Letting Go

It’s been a traumatic week since we discovered our time in our rental will not be another year. At the moment, Kim is struggling to arrange a time to close the sale of her chickens and ducks. I spent my first couple days of shock tearing down the greenhouse we built about this time last year. We still have no idea where we will go. 

The greenhouse has been a saga in itself, and to some degree I suppose I welcome the closure of disassembling it. A lot of hopes were started and nurtured in that project. Combining the chicken roost was the defining feature. A little cedar plank door did what it could to keep the wind off, but was not airtight by any means. The chickens were pretty spoiled to have a dry, heat lamp lit place to sleep. I will certainly miss my jumbo grade Americana eggs as much as the tiny little creme bantams. Alas, too many of our plants succumbed to the wet October rains that took us all by surprise. Cold and wet. What the drop in temperature and low light didn’t kill, the mold was sure to overcome. Cold and wet and moldy in a greenhouse. As an early winter ensued and all had been lost, rats came along scavenging overlooked chicken food. Finally, they nested up in the nice dry roost and started taking eggs from the nest box. 

Well, what about all that? It’s been a lot of time, money, and energy put in to something that resulted in a scant few tomatoes, mold, and rats. Was it a wasted endeavor? Doomed to failure from the start or driven there by inaction? Well, a brief summary of its life hardly lets on to the waves of emotions that have shaped it like the ocean floor. The screen door separating the chickens from the plants was one of the last design struggles we faced before I felt my frustration severing my connection to it all. Details withheld, much of the design and construction of the runs were subject to the same frustrations. 

Most of it now leans stacked on the side of the garage, destined for storage if we are lucky. It and so much other material collected for that backlog of projects may just be purged, the easy way by sale if we are at all lucky; the hard way by disposal charges being the more likely. It’s crushing to think of that coming true after its whole mode of being was by way of salvage. We tried, and had a promising chance of, doing the environmentally conscientious thing and making it work. A greenhouse to both reduce landfill and produce food in an urban setting. It was a great thought.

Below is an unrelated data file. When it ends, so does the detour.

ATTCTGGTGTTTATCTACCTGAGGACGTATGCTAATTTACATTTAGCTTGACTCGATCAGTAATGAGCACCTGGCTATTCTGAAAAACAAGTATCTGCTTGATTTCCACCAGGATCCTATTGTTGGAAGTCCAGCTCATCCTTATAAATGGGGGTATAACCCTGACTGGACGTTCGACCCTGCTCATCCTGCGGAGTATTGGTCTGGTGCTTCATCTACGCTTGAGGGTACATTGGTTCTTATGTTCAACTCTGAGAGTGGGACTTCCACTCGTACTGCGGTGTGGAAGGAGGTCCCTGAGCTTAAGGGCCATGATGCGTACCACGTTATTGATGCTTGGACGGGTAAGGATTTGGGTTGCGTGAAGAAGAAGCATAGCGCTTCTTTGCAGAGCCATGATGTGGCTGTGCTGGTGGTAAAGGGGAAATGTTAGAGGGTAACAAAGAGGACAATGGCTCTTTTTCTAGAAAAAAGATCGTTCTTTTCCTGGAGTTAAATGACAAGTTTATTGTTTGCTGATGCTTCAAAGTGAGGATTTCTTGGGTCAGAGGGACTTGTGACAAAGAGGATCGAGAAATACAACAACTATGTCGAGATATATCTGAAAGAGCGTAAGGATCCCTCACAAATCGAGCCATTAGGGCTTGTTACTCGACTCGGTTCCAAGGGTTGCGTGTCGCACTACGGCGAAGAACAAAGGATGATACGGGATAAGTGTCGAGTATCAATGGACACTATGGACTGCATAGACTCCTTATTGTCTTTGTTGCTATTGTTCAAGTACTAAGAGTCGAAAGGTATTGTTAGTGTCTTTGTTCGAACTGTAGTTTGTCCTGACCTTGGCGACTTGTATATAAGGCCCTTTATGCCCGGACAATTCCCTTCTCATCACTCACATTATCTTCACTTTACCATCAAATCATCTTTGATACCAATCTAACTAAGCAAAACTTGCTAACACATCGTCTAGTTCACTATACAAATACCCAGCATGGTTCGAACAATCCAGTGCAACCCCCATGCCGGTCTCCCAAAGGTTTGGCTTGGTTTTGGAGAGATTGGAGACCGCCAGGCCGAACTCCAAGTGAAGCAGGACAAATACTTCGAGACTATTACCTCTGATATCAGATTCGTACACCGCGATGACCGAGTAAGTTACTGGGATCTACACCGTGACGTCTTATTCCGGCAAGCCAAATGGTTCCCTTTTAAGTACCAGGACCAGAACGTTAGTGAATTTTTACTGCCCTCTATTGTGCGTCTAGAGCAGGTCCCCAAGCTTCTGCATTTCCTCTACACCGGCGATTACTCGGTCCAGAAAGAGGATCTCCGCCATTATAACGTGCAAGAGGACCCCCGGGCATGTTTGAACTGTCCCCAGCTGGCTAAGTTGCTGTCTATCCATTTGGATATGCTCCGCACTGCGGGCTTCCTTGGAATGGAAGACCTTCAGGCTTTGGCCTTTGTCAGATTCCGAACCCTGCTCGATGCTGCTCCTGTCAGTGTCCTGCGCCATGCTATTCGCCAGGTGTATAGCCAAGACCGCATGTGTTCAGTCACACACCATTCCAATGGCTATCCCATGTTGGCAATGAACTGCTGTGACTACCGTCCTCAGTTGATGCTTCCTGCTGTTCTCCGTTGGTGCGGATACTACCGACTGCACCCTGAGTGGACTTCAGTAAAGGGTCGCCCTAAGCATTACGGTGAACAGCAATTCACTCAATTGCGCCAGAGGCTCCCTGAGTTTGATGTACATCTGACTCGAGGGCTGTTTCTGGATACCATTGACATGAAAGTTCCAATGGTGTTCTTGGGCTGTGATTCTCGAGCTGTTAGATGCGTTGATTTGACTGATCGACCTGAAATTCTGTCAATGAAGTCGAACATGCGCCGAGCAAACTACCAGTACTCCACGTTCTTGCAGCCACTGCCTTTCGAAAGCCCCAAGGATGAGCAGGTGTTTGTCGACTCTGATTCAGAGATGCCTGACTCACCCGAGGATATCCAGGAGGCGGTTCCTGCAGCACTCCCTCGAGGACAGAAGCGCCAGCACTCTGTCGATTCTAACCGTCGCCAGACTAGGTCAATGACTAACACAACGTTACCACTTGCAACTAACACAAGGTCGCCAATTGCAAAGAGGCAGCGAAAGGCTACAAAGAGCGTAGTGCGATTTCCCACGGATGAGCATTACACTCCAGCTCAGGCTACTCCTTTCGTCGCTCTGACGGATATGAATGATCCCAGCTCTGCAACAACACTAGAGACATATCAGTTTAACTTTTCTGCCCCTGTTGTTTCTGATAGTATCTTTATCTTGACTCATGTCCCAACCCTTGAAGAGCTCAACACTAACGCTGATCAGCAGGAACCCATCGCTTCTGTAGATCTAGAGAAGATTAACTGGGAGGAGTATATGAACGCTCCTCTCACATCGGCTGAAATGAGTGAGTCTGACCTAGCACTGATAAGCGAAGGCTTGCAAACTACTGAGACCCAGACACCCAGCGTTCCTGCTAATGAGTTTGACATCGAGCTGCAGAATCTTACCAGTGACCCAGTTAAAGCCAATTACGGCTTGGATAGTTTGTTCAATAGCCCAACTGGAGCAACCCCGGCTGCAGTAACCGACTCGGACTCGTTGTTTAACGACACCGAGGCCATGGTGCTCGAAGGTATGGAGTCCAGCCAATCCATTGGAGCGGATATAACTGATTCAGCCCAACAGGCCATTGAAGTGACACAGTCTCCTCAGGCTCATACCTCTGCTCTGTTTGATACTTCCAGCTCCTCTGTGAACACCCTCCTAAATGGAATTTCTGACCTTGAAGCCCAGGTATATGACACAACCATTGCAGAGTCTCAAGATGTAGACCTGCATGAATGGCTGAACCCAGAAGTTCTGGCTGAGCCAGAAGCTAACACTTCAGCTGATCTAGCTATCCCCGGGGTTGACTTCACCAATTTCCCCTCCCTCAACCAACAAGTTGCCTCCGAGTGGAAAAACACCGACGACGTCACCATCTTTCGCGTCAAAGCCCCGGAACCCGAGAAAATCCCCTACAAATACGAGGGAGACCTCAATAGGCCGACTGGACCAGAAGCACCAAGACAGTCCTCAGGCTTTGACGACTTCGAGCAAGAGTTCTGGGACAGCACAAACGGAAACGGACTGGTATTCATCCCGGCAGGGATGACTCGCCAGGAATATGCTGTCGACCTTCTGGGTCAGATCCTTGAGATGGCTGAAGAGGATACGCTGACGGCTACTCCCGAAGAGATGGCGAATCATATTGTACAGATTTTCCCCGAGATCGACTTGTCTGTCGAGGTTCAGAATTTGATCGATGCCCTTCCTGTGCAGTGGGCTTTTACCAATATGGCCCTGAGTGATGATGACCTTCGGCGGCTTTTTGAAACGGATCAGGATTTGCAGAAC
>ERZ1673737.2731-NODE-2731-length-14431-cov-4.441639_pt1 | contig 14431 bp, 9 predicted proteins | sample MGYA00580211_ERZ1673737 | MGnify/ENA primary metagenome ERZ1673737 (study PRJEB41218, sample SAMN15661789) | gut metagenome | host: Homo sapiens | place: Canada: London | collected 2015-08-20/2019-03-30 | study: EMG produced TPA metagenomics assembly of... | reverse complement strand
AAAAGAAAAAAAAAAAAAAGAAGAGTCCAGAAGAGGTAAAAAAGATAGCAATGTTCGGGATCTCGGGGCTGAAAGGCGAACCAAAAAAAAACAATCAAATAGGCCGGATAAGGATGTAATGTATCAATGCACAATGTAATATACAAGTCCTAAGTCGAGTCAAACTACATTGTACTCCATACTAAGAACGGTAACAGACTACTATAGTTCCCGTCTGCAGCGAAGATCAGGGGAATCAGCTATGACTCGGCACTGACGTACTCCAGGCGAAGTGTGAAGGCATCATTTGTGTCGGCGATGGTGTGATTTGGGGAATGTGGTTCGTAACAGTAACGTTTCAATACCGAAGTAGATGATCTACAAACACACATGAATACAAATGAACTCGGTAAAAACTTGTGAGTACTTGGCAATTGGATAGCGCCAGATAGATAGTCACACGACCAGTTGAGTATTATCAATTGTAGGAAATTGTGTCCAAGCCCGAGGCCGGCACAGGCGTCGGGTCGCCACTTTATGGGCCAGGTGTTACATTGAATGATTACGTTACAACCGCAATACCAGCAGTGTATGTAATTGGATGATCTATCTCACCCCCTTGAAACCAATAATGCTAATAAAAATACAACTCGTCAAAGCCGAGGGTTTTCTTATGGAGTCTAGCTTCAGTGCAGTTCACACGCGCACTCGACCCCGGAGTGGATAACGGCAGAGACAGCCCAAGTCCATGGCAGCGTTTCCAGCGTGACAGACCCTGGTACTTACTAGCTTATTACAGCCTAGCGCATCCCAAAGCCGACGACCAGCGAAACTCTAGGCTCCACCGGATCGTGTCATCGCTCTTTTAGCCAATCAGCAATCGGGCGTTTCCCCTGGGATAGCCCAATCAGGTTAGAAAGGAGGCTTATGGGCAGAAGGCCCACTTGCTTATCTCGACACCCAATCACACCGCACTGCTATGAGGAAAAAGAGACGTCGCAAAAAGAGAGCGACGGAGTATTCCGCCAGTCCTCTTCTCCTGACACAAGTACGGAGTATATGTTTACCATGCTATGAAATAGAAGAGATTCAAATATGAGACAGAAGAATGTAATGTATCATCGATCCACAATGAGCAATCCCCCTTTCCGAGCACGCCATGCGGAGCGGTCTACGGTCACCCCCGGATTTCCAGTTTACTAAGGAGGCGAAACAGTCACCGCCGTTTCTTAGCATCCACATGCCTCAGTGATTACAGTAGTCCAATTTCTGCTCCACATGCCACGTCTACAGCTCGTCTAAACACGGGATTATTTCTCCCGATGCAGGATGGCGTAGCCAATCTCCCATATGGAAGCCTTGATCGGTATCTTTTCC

It’s only been 3 weeks since my pinched nerve, and tying my shoes is still excruciating. I shoveled the compost pile down, filling in low spots in the lawn. Same with the raised bed along the fence, 30 ft of it. I started hauling out pots of moldy plants when Kim came to help. We spent an entire day cleaning out the inside and some of the back yard. The following day, the roof came off and most of the walls brought down. The yard here started with enough grass to need regular mowing, so I hope we can seed the bare spots and rest will come back. However, it has clearly been over grazed and it’s hard to come back from that. It’s hard to have to put more work into cleaning up after all the hard work that went to waste. It’s hard because we had our sights set on a seed swap and planning the year of growing ahead of us. What should have been a cleaning effort making way for a new year of gardening became a dead end of work just to avoid even more expenses. 

What’s more is that the greenhouse is only the first of many vanishing efforts we have to undertake. An entire wood shop of tools and materials is coming up next. As painful as letting go of the greenhouse and chickens has been for Kim, the business and wood shop will be as much for me. Mostly, I just walk away from situations like this. This one I have to also clean up. It’s difficult. We don’t sleep well at night, even on our new and far more comfortable mattress. We just don’t have any good options left and it scares the hell out of the both of us. 

Truth is, homesteading is not a pursuit of the kind of simple life that liberates you of 50 hour work weeks. It is only a pursuit of the kind of simple life that is far removed from the smoke and mirrors, hook and bait, shove and hustle of the city given momentum by those who profit by preying on the most powerful human emotions. It just requires more work to support your own system than to blindly buy into others. We cannot anymore. It was worth it while it lasted, but we just cannot. 

It’s hard to let go of the values and ideas that have been building and growing. It’s hard to accept that all of the life and love that this house and land contained is being replaced by a lawn that will most likely be manicured twice weekly for nobody and nothing other than maximizing the thickness of cash stuffed in a wealthy old person’s pocket.

I don’t want to let go of the ideological importance of urban agriculture, but I do have to swallow the bitter pill. From apartments to houses, the little bit of nurturing soil not yet covered with concrete is valued more for visual complement than for the sustenance it is meant to provide. 


Author: Goose Andeluse

Compulsive maker and fowl carpenter.

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